IN THE UNITED STATES DISTRICT COURT FOR THE DISTRICT OF DELAWARE E.I. DUPONT DE NEMOURS AND COMPANY, Plaintiff, Civil Action No. 14-1250-RGA V. UNIFRAX I LLC, Defendant. MEMORANDUM OPINION Richard L. Horwitz, David E. Moore, Bindu A. Palapura, Stephanie E. O'Byrne, POTTER ANDERSON & CORROON LLP, Wilmington, Delaware; Mark L. Levine, Christopher D. Landgraff, Christopher R. Hagale, Sharon Desh, BARTLIT BECK HERMAN PALENCHAR & SCOTT LLP, Chicago, Illinois. Attorneys for Plaintiff Frederick L. Cottrell, III, Kelly E. Farnan, Jason J. Rawnsley, Katharine L. Mowery, RICHARDS, LAYTON & FINGER, P.A., Wilmington, Delaware; Joseph G. Curatolo, Salvatore A. Sidoti, CURATOLO SIDOTI CO. L.P.A., Cleveland, Ohio; Jake M. Holdreith, David A. Prange, Alyssa N. Lawson, Brenda L. Joly, Emily E. Niles, George Ashenmacher, ROBINS KAPLAN LLP, Minneapolis, Minnesota. Attorneys for Defendant SeptemberJ.l 2017 1 This Memorandum Opinion addresses PlaintiffE.I. du Pont de Nemours and Company's Post-Trial Motion for a Permanent Injunction, Supplemental Damages, and Interest. (D.I. 367). I have reviewed the briefing for this motion. (D.1. 368; D.I. 376; D.I. 383). On May 19, 2017, I entered judgment for Plaintiff that Defendant's FyreWrap Combi-Film 3Gl 1 infringed U.S. Patent No. 8,607,926 (the '"926 patent"). (D.I. 346). I also entered judgment for Plaintiff that the '926 patent was not invalid. (Id.). I. DISCUSSION A. Permanent Injunction Courts "may grant injunctions in accordance with the principles of equity to prevent the violation of any right secured by patent, on such terms as the court deems reasonable." 3 5 U.S.C. § 283. "According to well-established principles of equity, a plaintiff seeking a permanent injunction must satisfy a four-factor test before a court may grant such relief." eBay Inc. v. MercExchange, LLC, 547 U.S. 388, 391 (2006). "A plaintiff must demonstrate: (1) that it has suffered an irreparable injury; (2) that remedies available at law, such as monetary damages, are inadequate to compensate for that injury; (3) that, considering the balance of hardships interest would not be disserved by a permanent injunction." Id. "The essential attribute of a I patent grant is that it provides a right to exclude competitors from infringing the patent." I between the plaintiff and defendant, a remedy in equity is warranted; and (4) that the public Acumed LLC v. Stryker Corp., 551 F.3d 1323, 1328 (Fed. Cir. 2008). 1. Irreparable Injury "To satisfy the first eBay factor, the patentee must show that it is irreparably harmed by 'i I f i the infringement." Apple Inc. v. Samsung Elecs. Co., 809 F.3d 633, 639 (Fed. Cir. 2015). "This requires proof that a 'causal nexus relates the alleged harm to the alleged infringement.'" Id. 2 I f l I "This just means that there must be proof that the infringement causes the harm." Id. "Where two companies are in competition against one another, the patentee suffers the harm--often irreparable --of being forced to compete against products that incorporate and infringe its own patented inventions." Douglas Dynamics, LLC v. Buyers Prods. Co., 717 F.3d 1336, 1345 (Fed. Cir. 2013). Defendant's predecessor Combi-Film 396 product was dissatisfactory to Boeing. (Tr. 286:7-24). There is evidence that the predecessor product would not have qualified under Boeing's new specification. (Tr. 946:20-947:4, 992:15-24, 847:12-22). Defendant's 3Gl 1 product uses Plaintiffs patented flame barrier laminate design to qualify for this specification and compete in this market. (Tr. 747:16-748:3). Defendant is Plaintiffs only competitor in Boeing's flame barrier laminate market. (Tr. 1500: 10-16). Plaintiff projected that its Nomex XF would have sales of $32 million in 2013 to 2015. (Tr. 193:4-194:9). Defendant's presence in the market directly reduced Plaintiffs sales. (See, e.g., Tr. 776:9-19, 199:9-200:4; PTX-259; PTX-388). This reduction in sales reflects a causal nexus relating the harm to the infringement. Had Defendant not infringed Plaintiffs design, Defendant would not have qualified its 3G 11 product and would not have been able to compete in the flame barrier market under Boeing's new specification. Defendant thus would not have cut into sales ofNomex XF. Plaintiff and Defendant are direct competitors. There is sufficient evidence establishing irreparable harm to Plaintiff. See Robert Bosch LLC v. Pylon Mfg. Corp., 659 F.3d 1142, 1152 (Fed. Cir. 2011). Defendant notes that Defendant took the 3Gl 1 product off the market and no longer offered it for sale as of May 19, 2017. (D.I. 377 ~ 4). This is not a persuasive reason to deny the request for an injunction. See, e.g., Cartier, Inc. v. Four Star Jewelry Creations, Inc., 2003 WL 3 l 21056809, at *6 (S.D.N.Y. May 8, 2003) ("[A] bare promise by a party in the course oflitigation to discontinue past or ongoing misconduct does not justify denial of injunctive relief, since such unilateral action hardly suffices to ensure that the party will not, in the future, reverse course and resume its challenged activities."). Defendant fails to "make an affirmative showing that continuing infringement was, practically speaking, nearly impossible." Lyons P'ship, L.P. v. Morris Costumes, Inc., 243 F.3d 789, 800 (4th Cir. 2001). 2. Remedies Available at Law Monetary damages are inadequate to compensate Plaintiff here because Plaintiff would be forced to compete against a rival gaining market share with Plaintiffs technology. See Douglas, 717 F.3d at 1345 ("[M]ere damages will not compensate for a competitor's increasing share of the market, a market which [Plaintiff] competes in, and a market that [Plaintiff] has in part created with its investment in patented technology."). Additionally, Plaintiff asserts that it never agreed to a royalty payment through a license to the technology. Defendant does not dispute this. (See generally D.I. 376). 1 Furthermore, a royalty would not adequately compensate Plaintiff, unless the royalty rate were greater than or equal to Plaintiffs profit margin of $1.19 per square foot. Presently, Plaintiffs profit margins on Nomex XF are greater than Defendant's profit margins on 3011. (See Tr. 769:24-771:14, 771:16-772:14; D.I. 340, 1550:11-1551:11). 3. Balance of Hardships This factor weighs in Plaintiffs favor because requiring Plaintiff to compete against its own invention would be a substantial hardship. See Robert Bosch, 659 F.3d at 1156 1 See also Acumed, 551 F.3d at 1328 ("The fact of the grant of previous licenses ... may affect the district court's discretionary decision concerning whether a reasonable royalty from an infringer constitutes damages adequate to compensate for the infringement."). 4 l I ("[R]equiring [Plaintiff] to compete against its own patented invention, with the resultant harms described above, places a substantial hardship on [Plaintiff]."). 4. Public Interest Defendant argues that an injunction would harm the public interest because the public is better off with a multiple-supplier market for products affecting public safety. Defendant provides some evidence that Plaintiff may have had supply issues with its product. (Tr. 1528:13-1535:17). Plaintiff provides evidence that suggests that there would not be a public safety issue. (Tr. 838:13-840:4, 490:1-503:13, 1528:11-1535:17, 1564:2-1571 :20). Overall, I am not concerned with Plaintiffs ability to supply its product. Even if there were concerns, it could still be appropriate to award an injunction. See WBIP, LLC v. Kohler Co., 829 F.3d 1317, 1343 (Fed. Cir. 2016) ("Congress has expressly indicated that injunctions may be granted in cases involving lifesaving goods, such as pharmaceutical drugs."). It is also the case that "copies of patented inventions have the effect of inhibiting innovation and incentive." Douglas, 717 F.3d at 1346. Guarding against such copies could foster the development of more technologies aimed at enhancing public safety. Overall, the public interest leans towards a grant of a permanent injunction. Plaintiff meets the four-factor test in eBay. The request for a permanent injunction is granted. 5. Terms of the Injunction Plaintiff requests "a permanent injunction to prohibit Unifrax from selling the infringing 3Gl l flame barrier laminate or any substantially similar products." (D.I. 368 at p. 19). Defendant argues that the injunction should be limited in scope to only the specific 3G 11 product found infringing that was described in JTX-15 and PTX-1 and described at trial by DuPont as 5 t including a PEEK film, a pressure sensitive adhesive as described in JTX-2, and a vermiculite layer without any carrier material such as resin or adhesive. Plaintiffs request is adopted. Defendant's position is unreasonably narrow and there is support for Plaintiffs position. See, e.g., United Constr. Prod, Inc. v. Tile Tech, Inc., 843 F.3d 1363, 1372 (Fed. Cir. 2016) ("We see no problem with the use of the term 'substantially similar' in the injunction to the extent that it prevents [Defendant] from infringing [Plaintiffs] patent .... "). I note that the injunction should not be understood to exclude a valid design-around that retains the 3G 11 name. Defendant argues that Plaintiff should post an injunction bond in the amount of $1. 7 5 million pending appeal. Although this is a matter of course in the preliminary injunction context, Defendant does not point to any clear authority requiring this in the permanent injunction context. See Fed. R. Civ. P. 65(c). Defendant cites to Contour Design, Inc. v. Chance Mold Steel Co., 2013 WL 2102149 (D.N.H. May 14, 2013), for the proposition that the failure to request an injunction bond pending appeal can limit the ability of a party that is ultimately successful on appeal from recovering damages for the erroneous issuance of a permanent injunction. While this may be the case, this argument is not entirely persuasive because there appears to be an unjust emichment exception to this rule. See Contour Design, Inc., 2013 WL 2102149 at *3. Furthermore, I think the risk of incorrectly issuing an injunction is much lower if it is issued after a full trial than if it were issued without the benefit of a full trial. Thus, I do not think that it is reasonable to require Plaintiff to post an injunction bond under the present circumstances. Defendant alternatively requests that Plaintiff file an "undertaking" providing that the amount of damages for which Plaintiff might be liable will not be limited or negated, should it be liable for any, as a result of a wrongful issuance of the injunction. Defendant cites to Continuum 6 Co. v. Incepts, Inc., 873 F .2d 801, 804 (5th Cir. 1989), for this proposition, but this case pertained to an interlocutory injunction Thus, I am also not persuaded that requiring an undertaking is a reasonable term. Defendant argues that the injunction should automatically dissolve if the existing judgment is vacated or reversed, or the patent is found invalid, unenforceable or expires. Defendant further requests that it be allowed to move to dissolve the injunction should Boeing, Triumph, or Airbus develop a need for the enjoined product in the interests of public safety. Plaintiff argues that existing mechanisms are adequate. I agree with the Plaintiff. Defendant provides no hint as to why existing mechanisms would be inadequate. The terms of the permanent injunction should conform to the discussion above. B. Supplemental Damages Defendant argues that no supplemental damages are warranted because the jury verdict fully compensated Plaintiff. "[T]he amount of supplemental damages following a jury verdict 'is a matter committed to the sound discretion of the district court."' SynQor, Inc. v. Artesyn Techs., Inc., 709 F.3d 1365, 1384 (Fed. Cir. 2013). "Typically, supplemental damages are calculated based on the jury's damages verdict." Veracode, Inc. v. Appthority, Inc., 137 F. Supp. 3d 17, 84 (D. Mass. 2015). At the time of trial, Defendant only produced sales information for 3G 11 through February 2017. (PTX-386). From October 2014 through February 2017, the proper royalty base is 5,930,488 sq. ft. (Tr. 1560:10-12). The jury awarded damages of$3,272,000. (D.1. 332 at 3). Defendant acknowledges that between March 1st and May 19th of 2017, Defendant sold 120,312.5 sq. ft. of 3G 11. (See D.I. 377 i! 3). By dividing $3,272,000 by 5,930,488 sq. ft., Plaintiff requests a royalty rate of $0.55 per square foot (resulting in $66,171.87 of supplemental 7 damages). Defendant argues that the proper rate is $0.38 per square foot (resulting in $45,718.75 of supplemental damages). Defendant's theory of how the jury arrived at the $3,272,000 figure is as follows. Plaintiffs damages expert opined that the appropriate royalty rate was $0.64 per square foot. (Tr. 768:14-19). Defendant's damages expert opined that the appropriate royalty rate was $0.12 per square foot. (Tr. 1560:5-14). The average of $0.64 per square foot and $0.12 per square foot is $0.38 per square foot. In addition to the 5,930,488 sq. ft. sales figure, another sales figure communicated to the jury was 8,610,438 sq. ft. The 8,610,438 sq. ft. figure is based on sales of 3Gl 1 from December 2013 through February 2017. (Tr. 1550:4-1551 :11; D.I. 378-1 at 16). Multiplying $0.38 per square foot by 8,610,438 sq. ft. yields a $3,271,966.44 figure. Rounding this figure to the nearest hundred results in the damages figure of $3,272,000. I am adopting Plaintiffs $0.55 per square foot royalty. Defendant's royalty theory requires too much guesswork. One would have to assume that the jury compromised on a royalty of $0.38 per square foot. One would have to assume that the jury applied an improper royalty base, one that no one suggested as a royalty base. One would have to assume that the jury ignored expert testimony that the proper royalty base is 5,930,488 sq. ft. (Tr. 1560:5-14). One would also have to assume that the jury ignored my jury instruction that specified that the date that damages would begin to be calculated would be October 1, 2014. (D.I. 325 at 44). Considering everything, I find that the royalty rate for the calculation of supplemental damages is $0.55 per square foot. Defendant argues that the award of supplemental damages is improper because Plaintiff has been fully compensated based on the jury's improper use of sales prior to October 2014. Because I decline to find that the royalty rate was based on the jury's improper use of sales prior to October 2014, an award of supplemental damages in full is proper. 8 Plaintiff, in reply, further requests the timing of Defendant's sales so Plaintiff can I , ! calculate pre-judgment interest on those sales. This request is reasonable and is granted. C. ! I Pre-Judgment Interest Plaintiff seeks pre-judgment interest on 3G 11 sales after October 1, 2014. Plaintiff argues that pre-judgment interest should be set at the prime rate, compounded quarterly. Defendant argues that the rate should be set at Plaintiffs corporate bond rate or the Treasury-Bill ("T-Bill") rate, compounded annually. "Courts have recognized that the prime rate best compensate[ s] a patentee for lost revenues during the period of infringement because the prime rate represents the cost of borrowing money, which is 'a better measure of the harm suffered as a result of the loss of the use of money over time."' JM)(, Inc. v. LendingTree, LLC, 469 F. Supp. 2d 203, 227 (D. Del. 2007). Thus, I agree with Plaintiff that pre-judgment interest should be set at the prime rate, compounded quarterly. See, e.g., Ironworks Patents, LLC v. Apple, Inc., 2017 WL 2535877, at *14 (D. Del. June 12, 2017); LG Display Co. v. AU Optronics Corp., 722 F. Supp. 2d 466, 475 (D. Del. 2010). Again, because I decline to find that the jury improperly used sales prior to October 2014, an award of pre-judgment interest in full is proper. D. Post-Judgment Interest Plaintiff agrees that the date of judgment is May 19, 2017. (D.I. 383 at 15). 28 U.S.C. § 1961(a) provides, "Such interest shall be calculated from the date of the entry of the judgment, at a rate equal to the weekly average I-year constant maturity Treasury yield, as published by the Board of Governors of the Federal Reserve System, for the calendar week preceding[] the date of the judgment." The parties dispute whether to use the weekly average rate for the week ending on May 12, 2017 or May 19, 201 7. The weekly average rate for the week ending on May 12, 2017 is 1.13%. (BOARD OF GOVERNORS OF THE FEDERAL RESERVE SYSTEM, https://www.federal 9 I reserve.gov/datadownload/Preview.aspx?pi=400&rel=Hl5&preview=H15/H15/RIFLGFCY01_ N.WF (last visited Aug. 30, 2017)). The rate for the week ending on May 19, 2017 is 1.10%. (Id). I think that under a plain reading of the statute, "the calendar week preceding[] the date of the judgment" must be a week that is over before the day of the date of the judgment. Thus, the proper weekly average rate here is the weekly average rate for the week ending on May 12, 2017. See Allen v. Dist. of Columbia, 2017 WL 2634635, at* 13 (D.D.C. June 16, 2017). II. CONCLUSION Within five days the parties shall submit a proposed final judgment consistent with this Memorandum Opinion. 10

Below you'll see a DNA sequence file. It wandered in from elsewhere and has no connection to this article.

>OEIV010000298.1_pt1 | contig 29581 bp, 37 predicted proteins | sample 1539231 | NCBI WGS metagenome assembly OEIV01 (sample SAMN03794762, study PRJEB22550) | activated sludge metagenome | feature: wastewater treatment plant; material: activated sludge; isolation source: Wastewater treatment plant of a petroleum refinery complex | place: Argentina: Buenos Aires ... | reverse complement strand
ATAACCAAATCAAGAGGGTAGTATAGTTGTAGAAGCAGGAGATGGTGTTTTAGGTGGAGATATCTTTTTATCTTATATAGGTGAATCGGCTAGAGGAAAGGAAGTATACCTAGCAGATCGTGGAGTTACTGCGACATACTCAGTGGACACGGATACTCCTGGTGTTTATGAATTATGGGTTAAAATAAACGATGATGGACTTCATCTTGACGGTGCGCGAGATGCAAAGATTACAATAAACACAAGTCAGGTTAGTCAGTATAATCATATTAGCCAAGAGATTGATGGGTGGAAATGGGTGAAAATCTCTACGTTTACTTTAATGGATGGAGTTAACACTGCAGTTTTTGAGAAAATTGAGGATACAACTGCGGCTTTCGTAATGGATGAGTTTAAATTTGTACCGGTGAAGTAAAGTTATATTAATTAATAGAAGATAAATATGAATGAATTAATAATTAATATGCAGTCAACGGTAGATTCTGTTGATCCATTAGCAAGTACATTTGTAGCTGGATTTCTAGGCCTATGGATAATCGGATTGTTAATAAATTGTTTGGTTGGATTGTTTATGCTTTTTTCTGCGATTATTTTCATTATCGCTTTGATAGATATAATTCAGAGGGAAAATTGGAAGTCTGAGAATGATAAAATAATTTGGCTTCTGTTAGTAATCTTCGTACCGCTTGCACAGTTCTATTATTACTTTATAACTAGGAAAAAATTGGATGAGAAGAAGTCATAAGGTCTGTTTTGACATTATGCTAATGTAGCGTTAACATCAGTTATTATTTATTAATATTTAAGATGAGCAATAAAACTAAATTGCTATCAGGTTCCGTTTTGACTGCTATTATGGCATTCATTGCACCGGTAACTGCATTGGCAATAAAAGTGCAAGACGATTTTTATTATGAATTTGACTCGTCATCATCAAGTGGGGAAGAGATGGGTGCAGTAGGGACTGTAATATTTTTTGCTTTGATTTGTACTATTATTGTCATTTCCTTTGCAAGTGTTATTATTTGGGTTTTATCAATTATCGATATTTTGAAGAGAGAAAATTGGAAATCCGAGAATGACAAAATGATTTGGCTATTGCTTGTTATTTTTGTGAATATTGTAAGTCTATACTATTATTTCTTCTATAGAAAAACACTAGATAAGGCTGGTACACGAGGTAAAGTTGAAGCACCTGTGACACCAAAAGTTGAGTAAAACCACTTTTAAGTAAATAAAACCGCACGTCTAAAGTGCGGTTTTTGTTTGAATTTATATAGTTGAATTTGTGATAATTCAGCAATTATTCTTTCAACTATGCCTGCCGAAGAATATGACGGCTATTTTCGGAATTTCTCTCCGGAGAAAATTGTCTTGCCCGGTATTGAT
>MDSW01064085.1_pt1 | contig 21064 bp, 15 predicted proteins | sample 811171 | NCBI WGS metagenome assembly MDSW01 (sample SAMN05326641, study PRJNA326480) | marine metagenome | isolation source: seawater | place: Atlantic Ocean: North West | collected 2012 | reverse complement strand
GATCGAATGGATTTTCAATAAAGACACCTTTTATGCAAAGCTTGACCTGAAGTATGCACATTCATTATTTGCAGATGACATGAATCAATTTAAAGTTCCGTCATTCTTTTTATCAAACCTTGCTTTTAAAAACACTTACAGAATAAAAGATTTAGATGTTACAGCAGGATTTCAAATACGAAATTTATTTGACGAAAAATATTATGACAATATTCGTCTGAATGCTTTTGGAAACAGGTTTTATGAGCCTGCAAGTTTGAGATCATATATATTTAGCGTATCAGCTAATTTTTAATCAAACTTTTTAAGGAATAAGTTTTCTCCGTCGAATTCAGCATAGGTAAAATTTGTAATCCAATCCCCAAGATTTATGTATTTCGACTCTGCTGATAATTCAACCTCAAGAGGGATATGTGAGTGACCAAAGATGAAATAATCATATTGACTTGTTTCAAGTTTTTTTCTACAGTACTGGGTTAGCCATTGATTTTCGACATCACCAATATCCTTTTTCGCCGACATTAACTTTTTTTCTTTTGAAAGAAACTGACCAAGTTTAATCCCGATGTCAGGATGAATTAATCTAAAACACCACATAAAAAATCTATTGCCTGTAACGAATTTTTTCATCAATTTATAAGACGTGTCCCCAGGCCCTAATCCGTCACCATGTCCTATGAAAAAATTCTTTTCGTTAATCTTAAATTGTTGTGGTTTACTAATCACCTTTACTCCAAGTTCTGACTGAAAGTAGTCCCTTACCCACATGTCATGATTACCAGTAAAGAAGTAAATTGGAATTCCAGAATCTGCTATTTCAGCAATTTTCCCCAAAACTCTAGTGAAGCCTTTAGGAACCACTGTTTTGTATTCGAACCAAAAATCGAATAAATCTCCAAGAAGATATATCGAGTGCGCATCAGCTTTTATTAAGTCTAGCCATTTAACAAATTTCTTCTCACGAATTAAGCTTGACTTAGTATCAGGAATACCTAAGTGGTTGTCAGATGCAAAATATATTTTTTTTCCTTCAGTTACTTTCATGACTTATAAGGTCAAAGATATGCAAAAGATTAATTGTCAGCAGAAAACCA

Disclaimer: Justia Dockets & Filings provides public litigation records from the federal appellate and district courts. These filings and docket sheets should not be considered findings of fact or liability, nor do they necessarily reflect the view of Justia.

Why Is My Information Online?